Editor’s note: This whiskey was provided to us as a review sample by SIA. This in no case, by our editorial policies, influenced the final outcome of this review. It should also be noted that by clicking the purchase link at the bottom of this review, our site receives a small sponsorship payment which helps support, but not influence, our editorial and other costs.
In the early 2000s, Carin Luna-Ostaseski says most of her friends were in a phase where they were drinking things like Red Bull Vodka, or sweet-scented bottles of Bacardi Breezer and Smirnoff Ice. A graphic designer at the time, Luna-Ostaseski was the only one of her friends to be a Scottish demoness.
She says the 14-year-old Oban single malt was her favorite at the time, but she didn’t live in the old country. So she traveled to Scotland for distillery tours, became a Certified Whiskey Ambassador, read every Scotch book she could find, and got a bartender’s license.
Meanwhile, she was going through a tough breakup and had put money aside for couples counseling. When that didn’t work out, she used the money to buy Scotch instead – eventually ending up with almost 300 bottles at her house.
“Maybe that was becoming a problem,” she jokes as we recently talked about her whisky. Scotch tastings for his friends quickly turned into public tastings and special bar events. And then she really took things up a notch.
Her love of scotch led her to take on a second job to save start-up money, max out her credit cards and raise $45,000 in a Kickstarter campaign to set up as his own independent mixer. In 2014 SIA Blended Scotch was born – pronounced “SEE-a”, which translates to “six” in Gaelic, for the half dozen whiskeys that were blended to make the initial batch.
Old Parr’s Craig Wallace and Johnnie Walker’s Jim Beveridge and Emma Walker are part of Diageo’s Master Blenders brand blending team, which helped Luna-Ostaseski develop the flavor of SIA and has helped her stay consistent year after year since. They use both malted and unmalted whiskey, from Islay, Speyside, Highlands and Lowlands. (“But very little Islay,” Luna-Ostaseski points out. One of the things she wants to do with SIA is convince people that not all scotches are smoky.)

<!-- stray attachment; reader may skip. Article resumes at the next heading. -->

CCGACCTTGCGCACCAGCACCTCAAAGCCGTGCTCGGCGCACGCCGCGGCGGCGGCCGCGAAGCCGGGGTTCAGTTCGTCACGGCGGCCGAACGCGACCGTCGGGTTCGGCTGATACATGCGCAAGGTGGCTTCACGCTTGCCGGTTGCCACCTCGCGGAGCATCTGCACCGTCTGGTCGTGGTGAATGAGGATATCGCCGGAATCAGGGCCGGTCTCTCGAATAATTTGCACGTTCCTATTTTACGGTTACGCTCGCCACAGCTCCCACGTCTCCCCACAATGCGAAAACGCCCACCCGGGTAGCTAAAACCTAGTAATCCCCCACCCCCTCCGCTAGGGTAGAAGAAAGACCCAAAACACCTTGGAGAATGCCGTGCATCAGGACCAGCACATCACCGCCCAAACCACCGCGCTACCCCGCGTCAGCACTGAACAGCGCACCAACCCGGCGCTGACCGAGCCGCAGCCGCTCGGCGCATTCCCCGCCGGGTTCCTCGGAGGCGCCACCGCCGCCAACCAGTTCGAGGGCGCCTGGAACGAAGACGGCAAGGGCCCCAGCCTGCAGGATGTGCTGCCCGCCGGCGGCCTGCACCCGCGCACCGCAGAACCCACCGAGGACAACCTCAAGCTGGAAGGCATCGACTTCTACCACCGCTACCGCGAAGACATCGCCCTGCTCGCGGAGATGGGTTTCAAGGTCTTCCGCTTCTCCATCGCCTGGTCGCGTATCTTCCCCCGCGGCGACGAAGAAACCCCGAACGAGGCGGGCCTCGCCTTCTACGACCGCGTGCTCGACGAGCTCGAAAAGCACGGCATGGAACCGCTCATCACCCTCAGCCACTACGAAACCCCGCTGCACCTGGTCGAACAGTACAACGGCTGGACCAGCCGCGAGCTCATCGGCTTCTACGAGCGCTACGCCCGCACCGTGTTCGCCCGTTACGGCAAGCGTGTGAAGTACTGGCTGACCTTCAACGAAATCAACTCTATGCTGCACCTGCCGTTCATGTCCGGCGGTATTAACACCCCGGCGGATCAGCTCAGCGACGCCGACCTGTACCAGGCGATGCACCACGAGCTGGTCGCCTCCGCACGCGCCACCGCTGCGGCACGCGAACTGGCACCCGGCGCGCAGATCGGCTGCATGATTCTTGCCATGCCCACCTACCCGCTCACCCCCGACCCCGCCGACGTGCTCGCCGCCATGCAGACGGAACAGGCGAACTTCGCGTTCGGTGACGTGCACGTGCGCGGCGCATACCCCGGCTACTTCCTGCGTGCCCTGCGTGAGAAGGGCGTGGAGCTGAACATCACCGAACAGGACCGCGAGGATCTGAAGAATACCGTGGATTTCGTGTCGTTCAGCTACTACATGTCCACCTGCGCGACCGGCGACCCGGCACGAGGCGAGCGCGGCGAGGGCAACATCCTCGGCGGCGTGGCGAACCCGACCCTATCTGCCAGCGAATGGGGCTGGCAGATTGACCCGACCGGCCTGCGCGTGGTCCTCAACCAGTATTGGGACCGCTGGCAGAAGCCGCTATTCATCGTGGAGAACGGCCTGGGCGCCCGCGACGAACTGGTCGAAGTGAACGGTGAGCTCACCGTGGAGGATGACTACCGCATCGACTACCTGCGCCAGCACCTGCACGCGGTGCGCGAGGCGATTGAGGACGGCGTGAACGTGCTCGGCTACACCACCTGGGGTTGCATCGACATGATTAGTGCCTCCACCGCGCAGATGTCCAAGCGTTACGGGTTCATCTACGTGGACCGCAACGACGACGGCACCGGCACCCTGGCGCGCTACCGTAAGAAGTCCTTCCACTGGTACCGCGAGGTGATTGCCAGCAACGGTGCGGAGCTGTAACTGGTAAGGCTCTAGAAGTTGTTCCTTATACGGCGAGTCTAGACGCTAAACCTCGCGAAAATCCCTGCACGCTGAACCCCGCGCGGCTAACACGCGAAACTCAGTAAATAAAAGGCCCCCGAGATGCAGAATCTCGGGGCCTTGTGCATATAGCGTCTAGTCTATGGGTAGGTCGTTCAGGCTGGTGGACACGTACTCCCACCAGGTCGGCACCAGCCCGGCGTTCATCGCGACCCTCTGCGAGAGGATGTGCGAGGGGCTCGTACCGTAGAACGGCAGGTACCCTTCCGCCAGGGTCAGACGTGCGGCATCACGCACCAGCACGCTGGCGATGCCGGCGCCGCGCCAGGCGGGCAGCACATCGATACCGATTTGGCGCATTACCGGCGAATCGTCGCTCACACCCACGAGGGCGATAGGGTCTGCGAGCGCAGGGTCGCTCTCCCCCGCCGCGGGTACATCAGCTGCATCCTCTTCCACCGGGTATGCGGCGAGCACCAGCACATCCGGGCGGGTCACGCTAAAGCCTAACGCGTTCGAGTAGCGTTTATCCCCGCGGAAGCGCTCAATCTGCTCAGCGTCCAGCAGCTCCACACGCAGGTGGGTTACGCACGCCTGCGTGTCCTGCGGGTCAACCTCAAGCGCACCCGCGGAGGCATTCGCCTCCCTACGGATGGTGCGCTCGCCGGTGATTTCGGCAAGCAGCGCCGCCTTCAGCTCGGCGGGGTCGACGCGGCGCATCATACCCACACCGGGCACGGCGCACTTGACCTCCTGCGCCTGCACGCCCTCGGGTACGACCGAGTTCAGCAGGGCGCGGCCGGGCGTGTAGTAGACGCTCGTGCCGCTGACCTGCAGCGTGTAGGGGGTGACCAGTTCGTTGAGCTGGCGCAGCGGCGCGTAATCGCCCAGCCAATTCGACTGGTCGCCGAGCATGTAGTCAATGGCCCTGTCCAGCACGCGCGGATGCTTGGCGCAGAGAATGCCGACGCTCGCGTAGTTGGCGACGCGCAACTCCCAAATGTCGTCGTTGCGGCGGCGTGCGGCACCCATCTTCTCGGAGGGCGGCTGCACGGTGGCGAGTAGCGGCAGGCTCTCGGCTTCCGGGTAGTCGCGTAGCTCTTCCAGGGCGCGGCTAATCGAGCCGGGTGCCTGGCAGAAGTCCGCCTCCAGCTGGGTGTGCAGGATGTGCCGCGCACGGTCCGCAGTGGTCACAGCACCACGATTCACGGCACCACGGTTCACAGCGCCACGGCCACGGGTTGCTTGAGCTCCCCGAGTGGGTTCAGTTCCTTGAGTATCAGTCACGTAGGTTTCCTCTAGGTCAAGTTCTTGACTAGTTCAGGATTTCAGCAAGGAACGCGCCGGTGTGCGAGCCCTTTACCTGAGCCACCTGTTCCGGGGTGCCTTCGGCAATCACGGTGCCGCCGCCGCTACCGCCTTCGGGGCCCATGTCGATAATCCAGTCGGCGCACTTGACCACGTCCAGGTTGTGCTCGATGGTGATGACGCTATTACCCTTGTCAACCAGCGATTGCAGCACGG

SIA was only available in California and Nevada until 2021, when it added 15 more states to its distribution list. Luna-Ostaseski says she hopes to be available in all 50 states over the next few years, and then possibly internationally. “It would be fun to see it resell in the motherland” of Scotland, she concedes.
Ultimately, Luna-Ostaseski says she just wants to share her love of Scotch with people who might never have believed they would become Scotch drinkers.
“To me, Scotch is a sipping drink, not a party drink or a shot,” she says. “You take it slow and it’s quite an experience.”
But, she says, “we want to challenge the convention that Scotch has to taste a certain way or you have to drink it a certain way or you have to look a certain way to have created a brand. We also exist to challenge convention.
Tasting NRemarks : SIA Blended Scotch
Vital Stats: Undisclosed mash bill, but it is a blend of Speyside, Highland, Lowland and Islay whiskies; Luna-Ostaseski says that about 40% of whiskey is malt whisky; 86 degrees/43% alcohol by volume; $40-$50 for a 750ml bottle.
Appearance: Light amber, with a tint of orange peel; legs flowing down the side of the glass. Well-designed hourglass bottle that stands out from most other bottles.
Nose: Perfume, honey and flowery potpourri. SIA prides itself on being an accessible scotch, even for people who haven’t tried or don’t like scotch. The nose ticks that box. It’s soft and easygoing, if not particularly layered or complicated.
Palace: Nectarines, nail polish remover and lavender, followed by a lingering hint of lemon zest on the tongue. The relatively low alcohol content is evident as soon as you take a taste. It is a smooth, soft and simple material, with a very short finish. However, it is remarkably drinkable.